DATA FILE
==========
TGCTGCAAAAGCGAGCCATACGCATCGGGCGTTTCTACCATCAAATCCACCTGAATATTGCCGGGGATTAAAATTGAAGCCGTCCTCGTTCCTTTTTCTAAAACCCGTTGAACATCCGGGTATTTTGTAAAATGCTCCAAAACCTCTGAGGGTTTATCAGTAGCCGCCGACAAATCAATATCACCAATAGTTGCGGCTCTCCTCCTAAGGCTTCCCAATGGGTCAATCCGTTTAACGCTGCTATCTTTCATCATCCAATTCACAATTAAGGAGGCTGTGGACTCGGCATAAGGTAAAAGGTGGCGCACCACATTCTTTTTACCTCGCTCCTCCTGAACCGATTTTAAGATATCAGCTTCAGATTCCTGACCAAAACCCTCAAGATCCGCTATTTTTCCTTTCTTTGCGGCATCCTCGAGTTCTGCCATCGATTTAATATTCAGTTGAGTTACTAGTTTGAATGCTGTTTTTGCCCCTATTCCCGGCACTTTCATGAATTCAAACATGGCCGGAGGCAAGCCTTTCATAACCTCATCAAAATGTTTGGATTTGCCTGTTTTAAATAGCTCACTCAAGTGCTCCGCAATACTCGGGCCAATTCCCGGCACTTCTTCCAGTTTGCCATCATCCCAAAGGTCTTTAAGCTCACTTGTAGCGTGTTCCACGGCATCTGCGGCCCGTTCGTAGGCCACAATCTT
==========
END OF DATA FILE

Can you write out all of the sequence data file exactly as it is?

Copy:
TGCTGCAAAAGCGAGCCATACGCATCGGGCGTTTCTACCATCAAATCCACCTGAATATTGCCGGGGATTAAAATTGAAGCCGTCCTCGTTCCTTTTTCTAAAACCCGTTGAACATCCGGGTATTTTGTAAAATGCTCCAAAACCTCTGAGGGTTTATCAGTAGCCGCCGACAAATCAATATCACCAATAGTTGCGGCTCTCCTCCTAAGGCTTCCCAATGGGTCAATCCGTTTAACGCTGCTATCTTTCATCATCCAATTCACAATTAAGGAGGCTGTGGACTCGGCATAAGGTAAAAGGTGGCGCACCACATTCTTTTTACCTCGCTCCTCCTGAACCGATTTTAAGATATCAGCTTCAGATTCCTGACCAAAACCCTCAAGATCCGCTATTTTTCCTTTCTTTGCGGCATCCTCGAGTTCTGCCATCGATTTAATATTCAGTTGAGTTACTAGTTTGAATGCTGTTTTTGCCCCTATTCCCGGCACTTTCATGAATTCAAACATGGCCGGAGGCAAGCCTTTCATAACCTCATCAAAATGTTTGGATTTGCCTGTTTTAAATAGCTCACTCAAGTGCTCCGCAATACTCGGGCCAATTCCCGGCACTTCTTCCAGTTTGCCATCATCCCAAAGGTCTTTAAGCTCACTTGTAGCGTGTTCCACGGCATCTGCGGCCCGTTCGTAGGCCACAATCTT